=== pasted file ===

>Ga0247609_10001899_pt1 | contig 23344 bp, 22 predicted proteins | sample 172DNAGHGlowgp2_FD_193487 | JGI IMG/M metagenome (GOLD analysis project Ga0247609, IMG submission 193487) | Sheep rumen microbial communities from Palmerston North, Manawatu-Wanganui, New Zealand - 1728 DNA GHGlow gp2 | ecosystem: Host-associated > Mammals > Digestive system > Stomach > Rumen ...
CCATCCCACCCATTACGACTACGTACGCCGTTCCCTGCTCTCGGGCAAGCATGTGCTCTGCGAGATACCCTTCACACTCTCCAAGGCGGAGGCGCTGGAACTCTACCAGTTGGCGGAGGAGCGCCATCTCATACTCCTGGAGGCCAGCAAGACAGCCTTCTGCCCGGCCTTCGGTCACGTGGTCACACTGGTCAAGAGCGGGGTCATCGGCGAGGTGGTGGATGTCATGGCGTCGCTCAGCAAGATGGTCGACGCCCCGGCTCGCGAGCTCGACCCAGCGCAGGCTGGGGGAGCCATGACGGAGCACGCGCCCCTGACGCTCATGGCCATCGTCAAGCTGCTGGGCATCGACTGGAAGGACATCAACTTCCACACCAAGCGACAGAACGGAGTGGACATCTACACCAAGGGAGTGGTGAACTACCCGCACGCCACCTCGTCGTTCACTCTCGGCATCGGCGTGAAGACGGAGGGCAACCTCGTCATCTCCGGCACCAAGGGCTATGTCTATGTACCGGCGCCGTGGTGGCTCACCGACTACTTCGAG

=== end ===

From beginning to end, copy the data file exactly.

>Ga0247609_10001899_pt1 | contig 23344 bp, 22 predicted proteins | sample 172DNAGHGlowgp2_FD_193487 | JGI IMG/M metagenome (GOLD analysis project Ga0247609, IMG submission 193487) | Sheep rumen microbial communities from Palmerston North, Manawatu-Wanganui, New Zealand - 1728 DNA GHGlow gp2 | ecosystem: Host-associated > Mammals > Digestive system > Stomach > Rumen ...
CCATCCCACCCATTACGACTACGTACGCCGTTCCCTGCTCTCGGGCAAGCATGTGCTCTGCGAGATACCCTTCACACTCTCCAAGGCGGAGGCGCTGGAACTCTACCAGTTGGCGGAGGAGCGCCATCTCATACTCCTGGAGGCCAGCAAGACAGCCTTCTGCCCGGCCTTCGGTCACGTGGTCACACTGGTCAAGAGCGGGGTCATCGGCGAGGTGGTGGATGTCATGGCGTCGCTCAGCAAGATGGTCGACGCCCCGGCTCGCGAGCTCGACCCAGCGCAGGCTGGGGGAGCCATGACGGAGCACGCGCCCCTGACGCTCATGGCCATCGTCAAGCTGCTGGGCATCGACTGGAAGGACATCAACTTCCACACCAAGCGACAGAACGGAGTGGACATCTACACCAAGGGAGTGGTGAACTACCCGCACGCCACCTCGTCGTTCACTCTCGGCATCGGCGTGAAGACGGAGGGCAACCTCGTCATCTCCGGCACCAAGGGCTATGTCTATGTACCGGCGCCGTGGTGGCTCACCGACTACTTCGAG